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acquired attention authority become body called cause character child circumstances common considered constitute correct course depend direct discipline distinctions duties effect effort English equal example exercise exert existence experience facts faculties feel females give grammar greater habits hand happiness heart hope human important improvement individual influence institutions instruction intellectual interest kind knowledge language learning lecture less light live look manner means method mind moral nature necessary never objects observation perhaps political practical prepared present principles proper pupils question reason receive regard relations respect scholars senses society speak spirit success taste teacher teaching thing thought tion true understand various virtue whole writing
Page 139 - And out of the ground the Lord God formed every beast of the field, and every fowl of the air ; and brought them unto Adam to see what he would call them : and whatsoever Adam called every living creature, that was the name thereof.
Page 141 - My doctrine shall drop as the rain, my speech shall distil as the dew, as the small rain upon the tender herb, and as the showers upon the grass : Because I will publish the name of the Lord: ascribe ye greatness unto our God.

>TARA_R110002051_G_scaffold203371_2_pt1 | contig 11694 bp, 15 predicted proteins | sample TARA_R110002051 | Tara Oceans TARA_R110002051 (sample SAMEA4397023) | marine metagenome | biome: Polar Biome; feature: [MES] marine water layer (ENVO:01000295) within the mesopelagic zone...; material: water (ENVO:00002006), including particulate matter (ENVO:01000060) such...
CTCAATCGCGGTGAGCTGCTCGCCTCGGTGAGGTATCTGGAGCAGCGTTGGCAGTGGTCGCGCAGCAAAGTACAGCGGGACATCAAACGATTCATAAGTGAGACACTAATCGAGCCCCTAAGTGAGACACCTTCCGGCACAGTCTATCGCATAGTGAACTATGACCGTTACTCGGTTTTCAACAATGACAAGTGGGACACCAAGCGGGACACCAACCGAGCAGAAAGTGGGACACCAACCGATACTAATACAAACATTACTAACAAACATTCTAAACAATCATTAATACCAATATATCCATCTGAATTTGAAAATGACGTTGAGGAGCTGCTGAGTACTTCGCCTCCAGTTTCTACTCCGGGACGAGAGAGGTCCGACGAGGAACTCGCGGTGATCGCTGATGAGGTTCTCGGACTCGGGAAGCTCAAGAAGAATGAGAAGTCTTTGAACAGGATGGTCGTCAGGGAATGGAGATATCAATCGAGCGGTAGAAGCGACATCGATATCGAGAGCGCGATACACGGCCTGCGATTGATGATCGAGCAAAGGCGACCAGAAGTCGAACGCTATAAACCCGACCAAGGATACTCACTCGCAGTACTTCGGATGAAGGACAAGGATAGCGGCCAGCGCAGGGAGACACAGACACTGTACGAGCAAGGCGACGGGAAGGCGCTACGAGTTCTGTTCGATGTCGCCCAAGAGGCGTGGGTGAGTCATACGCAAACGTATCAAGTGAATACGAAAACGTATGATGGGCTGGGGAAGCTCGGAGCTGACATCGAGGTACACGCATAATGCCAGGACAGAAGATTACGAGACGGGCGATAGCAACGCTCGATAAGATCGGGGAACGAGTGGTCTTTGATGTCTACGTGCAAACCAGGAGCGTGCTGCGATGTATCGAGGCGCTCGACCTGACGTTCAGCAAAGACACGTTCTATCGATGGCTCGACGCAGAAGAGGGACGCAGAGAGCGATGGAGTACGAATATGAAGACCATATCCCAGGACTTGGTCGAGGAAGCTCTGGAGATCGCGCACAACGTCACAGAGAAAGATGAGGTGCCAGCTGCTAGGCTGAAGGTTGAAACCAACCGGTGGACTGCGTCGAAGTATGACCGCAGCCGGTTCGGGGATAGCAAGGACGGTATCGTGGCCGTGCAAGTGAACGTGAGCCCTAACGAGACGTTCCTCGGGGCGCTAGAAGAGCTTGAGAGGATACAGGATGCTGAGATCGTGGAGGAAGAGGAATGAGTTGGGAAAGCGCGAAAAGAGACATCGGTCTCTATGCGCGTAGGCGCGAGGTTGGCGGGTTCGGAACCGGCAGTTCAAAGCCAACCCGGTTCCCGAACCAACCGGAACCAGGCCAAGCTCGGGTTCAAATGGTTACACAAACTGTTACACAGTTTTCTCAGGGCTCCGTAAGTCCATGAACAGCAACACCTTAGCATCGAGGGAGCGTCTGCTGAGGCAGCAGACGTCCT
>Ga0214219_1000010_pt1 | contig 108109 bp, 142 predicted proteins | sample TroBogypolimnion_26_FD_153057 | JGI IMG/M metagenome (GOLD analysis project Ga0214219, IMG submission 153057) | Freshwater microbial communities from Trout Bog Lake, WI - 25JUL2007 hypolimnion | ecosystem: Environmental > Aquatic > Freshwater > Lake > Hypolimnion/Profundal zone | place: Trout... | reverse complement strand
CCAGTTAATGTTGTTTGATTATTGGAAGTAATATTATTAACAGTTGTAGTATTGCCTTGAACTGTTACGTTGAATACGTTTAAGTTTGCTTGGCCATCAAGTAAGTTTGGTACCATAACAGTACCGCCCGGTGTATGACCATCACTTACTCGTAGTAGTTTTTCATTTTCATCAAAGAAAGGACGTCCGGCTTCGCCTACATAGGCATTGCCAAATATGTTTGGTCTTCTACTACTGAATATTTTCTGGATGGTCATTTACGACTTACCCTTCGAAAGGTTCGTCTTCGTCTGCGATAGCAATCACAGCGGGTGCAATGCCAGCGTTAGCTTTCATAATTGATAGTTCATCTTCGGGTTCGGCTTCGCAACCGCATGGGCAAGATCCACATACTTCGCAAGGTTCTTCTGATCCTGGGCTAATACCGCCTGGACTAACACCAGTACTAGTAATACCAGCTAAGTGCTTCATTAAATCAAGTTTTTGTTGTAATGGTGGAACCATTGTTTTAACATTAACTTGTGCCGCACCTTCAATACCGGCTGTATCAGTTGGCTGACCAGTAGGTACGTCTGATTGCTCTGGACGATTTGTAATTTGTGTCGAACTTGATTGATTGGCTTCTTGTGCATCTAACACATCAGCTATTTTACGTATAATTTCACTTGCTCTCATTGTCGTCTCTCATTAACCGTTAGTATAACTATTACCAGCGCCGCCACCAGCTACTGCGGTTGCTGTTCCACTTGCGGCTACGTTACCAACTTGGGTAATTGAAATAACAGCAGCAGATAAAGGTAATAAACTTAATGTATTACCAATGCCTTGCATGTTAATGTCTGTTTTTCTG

Page 214 - Above me are the Alps, The palaces of Nature, whose vast walls Have pinnacled in clouds their snowy scalps, And throned Eternity in icy halls Of cold sublimity, where forms and falls The avalanche — the thunderbolt of snow ! All that expands the spirit, yet appals, Gather around these summits, as to show How Earth may pierce to Heaven, yet leave vain man below.
Page 111 - When he first saw, he was so far from making any judgment about distances, that he thought all objects whatever touched his eyes (as he expressed it), as what he felt did his skin ; and thought no objects so agreeable as those which were smooth and regular, though he could form no judgment of their shape, or guess what it was in any object that was pleasing to him.
Page 23 - A primrose by the river's brim A yellow primrose is to him, And it is nothing more...
Page 112 - ... the room he was in, he said, he knew to be but part of the house, yet he could not conceive that the whole house could look bigger.
Page 69 - He left the name, at which the world grew pale, To point a moral, or adorn a tale.
Page 290 - V DUTIES OF OFFICERS. 1. The President, or, in his absence, one of the Vice Presidents, or, in their absence, a President pro tempore, shall preside at the meetings of the Institute.